I told the truth in my sisterâ€™s obituary, so that others might choose to live
Marlene Breverman stashed this in Mental Health
By the time I sat down to write my sisterâ€™s obituary I knew that the opening line could only be one thing: Aletha Meyer Pinnow, 31, of Duluth (formerly of Oswego and Chicago, IL) died from depression and suicide on February 20, 2016.
The most alone I have ever felt was standing on my front porch on a chilly February evening. My sister had taped a note to the front door that said â€śEleni, if youâ€™re the first one here donâ€™t go in the basement. Just call 911. I donâ€™t want you to see me like this. I love you! Love, Aletha.â€ť
She put an identical sign on the back door. Â Even in the midst of consuming depression, Aletha tried to protect me from the full horror of her suicide.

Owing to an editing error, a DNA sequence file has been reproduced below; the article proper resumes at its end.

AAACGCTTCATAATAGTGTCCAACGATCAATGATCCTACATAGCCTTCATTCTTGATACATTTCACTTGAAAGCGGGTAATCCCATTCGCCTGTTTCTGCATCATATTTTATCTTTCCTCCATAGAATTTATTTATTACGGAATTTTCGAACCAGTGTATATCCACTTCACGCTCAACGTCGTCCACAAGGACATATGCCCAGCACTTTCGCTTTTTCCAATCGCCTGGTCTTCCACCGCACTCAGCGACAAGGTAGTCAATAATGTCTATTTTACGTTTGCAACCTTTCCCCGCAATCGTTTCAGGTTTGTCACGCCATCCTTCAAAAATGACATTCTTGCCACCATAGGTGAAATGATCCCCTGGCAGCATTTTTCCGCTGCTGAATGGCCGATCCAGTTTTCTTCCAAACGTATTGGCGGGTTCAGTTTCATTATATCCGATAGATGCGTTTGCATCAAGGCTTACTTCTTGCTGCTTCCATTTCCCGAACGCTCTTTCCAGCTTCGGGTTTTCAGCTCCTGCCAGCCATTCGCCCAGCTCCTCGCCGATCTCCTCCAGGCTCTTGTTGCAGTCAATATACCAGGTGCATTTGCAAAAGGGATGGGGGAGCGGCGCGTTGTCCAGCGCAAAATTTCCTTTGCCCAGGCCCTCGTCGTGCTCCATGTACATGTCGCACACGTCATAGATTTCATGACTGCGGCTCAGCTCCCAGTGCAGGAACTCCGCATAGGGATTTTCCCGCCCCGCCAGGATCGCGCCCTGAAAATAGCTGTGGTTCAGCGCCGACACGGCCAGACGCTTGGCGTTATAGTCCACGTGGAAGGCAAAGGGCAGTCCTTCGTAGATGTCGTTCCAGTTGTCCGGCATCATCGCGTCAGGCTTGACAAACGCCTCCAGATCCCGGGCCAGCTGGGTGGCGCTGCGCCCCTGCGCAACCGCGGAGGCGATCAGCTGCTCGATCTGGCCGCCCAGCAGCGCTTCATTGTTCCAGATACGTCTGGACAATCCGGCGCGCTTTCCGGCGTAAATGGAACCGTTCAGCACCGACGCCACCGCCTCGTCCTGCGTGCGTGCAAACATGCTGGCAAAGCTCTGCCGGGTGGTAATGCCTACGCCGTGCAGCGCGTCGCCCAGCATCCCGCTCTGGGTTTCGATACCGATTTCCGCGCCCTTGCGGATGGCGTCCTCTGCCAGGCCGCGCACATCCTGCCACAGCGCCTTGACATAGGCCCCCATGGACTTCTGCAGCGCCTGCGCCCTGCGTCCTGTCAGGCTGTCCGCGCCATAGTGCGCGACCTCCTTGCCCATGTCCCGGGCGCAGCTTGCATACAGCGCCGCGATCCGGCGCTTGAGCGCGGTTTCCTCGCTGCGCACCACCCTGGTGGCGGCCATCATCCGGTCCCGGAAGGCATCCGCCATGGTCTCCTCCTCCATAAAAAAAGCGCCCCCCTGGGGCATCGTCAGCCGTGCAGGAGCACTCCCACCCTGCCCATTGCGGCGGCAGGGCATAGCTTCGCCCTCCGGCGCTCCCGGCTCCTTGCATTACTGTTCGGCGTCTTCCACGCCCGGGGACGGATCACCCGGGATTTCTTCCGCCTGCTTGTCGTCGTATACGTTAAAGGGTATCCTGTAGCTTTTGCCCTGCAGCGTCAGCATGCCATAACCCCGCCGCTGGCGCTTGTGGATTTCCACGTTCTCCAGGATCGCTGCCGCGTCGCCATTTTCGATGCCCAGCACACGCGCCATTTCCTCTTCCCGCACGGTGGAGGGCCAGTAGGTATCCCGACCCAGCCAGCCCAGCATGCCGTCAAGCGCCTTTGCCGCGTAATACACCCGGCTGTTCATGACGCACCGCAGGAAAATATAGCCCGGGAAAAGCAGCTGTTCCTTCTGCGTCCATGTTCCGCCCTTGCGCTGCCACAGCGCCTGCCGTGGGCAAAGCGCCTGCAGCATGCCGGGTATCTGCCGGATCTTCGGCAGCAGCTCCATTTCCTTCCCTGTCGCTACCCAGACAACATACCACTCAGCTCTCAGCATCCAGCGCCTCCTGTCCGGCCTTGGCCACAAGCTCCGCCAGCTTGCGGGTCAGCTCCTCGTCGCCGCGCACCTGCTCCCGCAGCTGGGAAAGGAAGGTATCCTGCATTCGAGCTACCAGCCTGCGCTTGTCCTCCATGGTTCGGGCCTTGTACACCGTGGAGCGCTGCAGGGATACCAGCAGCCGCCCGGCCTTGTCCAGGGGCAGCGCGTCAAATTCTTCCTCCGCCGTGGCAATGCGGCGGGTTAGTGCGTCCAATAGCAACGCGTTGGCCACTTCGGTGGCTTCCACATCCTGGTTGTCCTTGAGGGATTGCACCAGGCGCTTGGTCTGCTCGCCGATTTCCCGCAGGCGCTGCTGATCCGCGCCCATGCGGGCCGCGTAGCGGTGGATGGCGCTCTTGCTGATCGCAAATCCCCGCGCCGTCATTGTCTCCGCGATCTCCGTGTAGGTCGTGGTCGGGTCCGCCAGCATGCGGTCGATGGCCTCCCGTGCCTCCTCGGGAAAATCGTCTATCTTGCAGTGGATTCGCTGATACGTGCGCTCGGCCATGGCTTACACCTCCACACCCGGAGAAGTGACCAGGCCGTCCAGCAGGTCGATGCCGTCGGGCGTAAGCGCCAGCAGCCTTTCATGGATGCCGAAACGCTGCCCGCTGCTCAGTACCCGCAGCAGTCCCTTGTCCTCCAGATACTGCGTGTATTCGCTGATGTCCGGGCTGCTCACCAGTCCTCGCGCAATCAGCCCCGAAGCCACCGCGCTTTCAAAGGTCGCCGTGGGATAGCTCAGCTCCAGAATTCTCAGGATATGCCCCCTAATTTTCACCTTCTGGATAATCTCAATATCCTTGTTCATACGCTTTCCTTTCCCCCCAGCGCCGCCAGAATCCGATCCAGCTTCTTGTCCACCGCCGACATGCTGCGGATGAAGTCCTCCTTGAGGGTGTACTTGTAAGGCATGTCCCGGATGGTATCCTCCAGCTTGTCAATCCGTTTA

After what seemed like an eternity, the police officers told me plainly, â€śAletha is dead.â€ť What followed that stark statement was a sudden moment of lucidity in which only one thing mattered: the truth.
I had to be honest. I had to tell the truth.
It must be so hard to deal with the pain of the truth here. So sad.Â
"Depression lies" is as powerful a statement Â as "It gets better." Â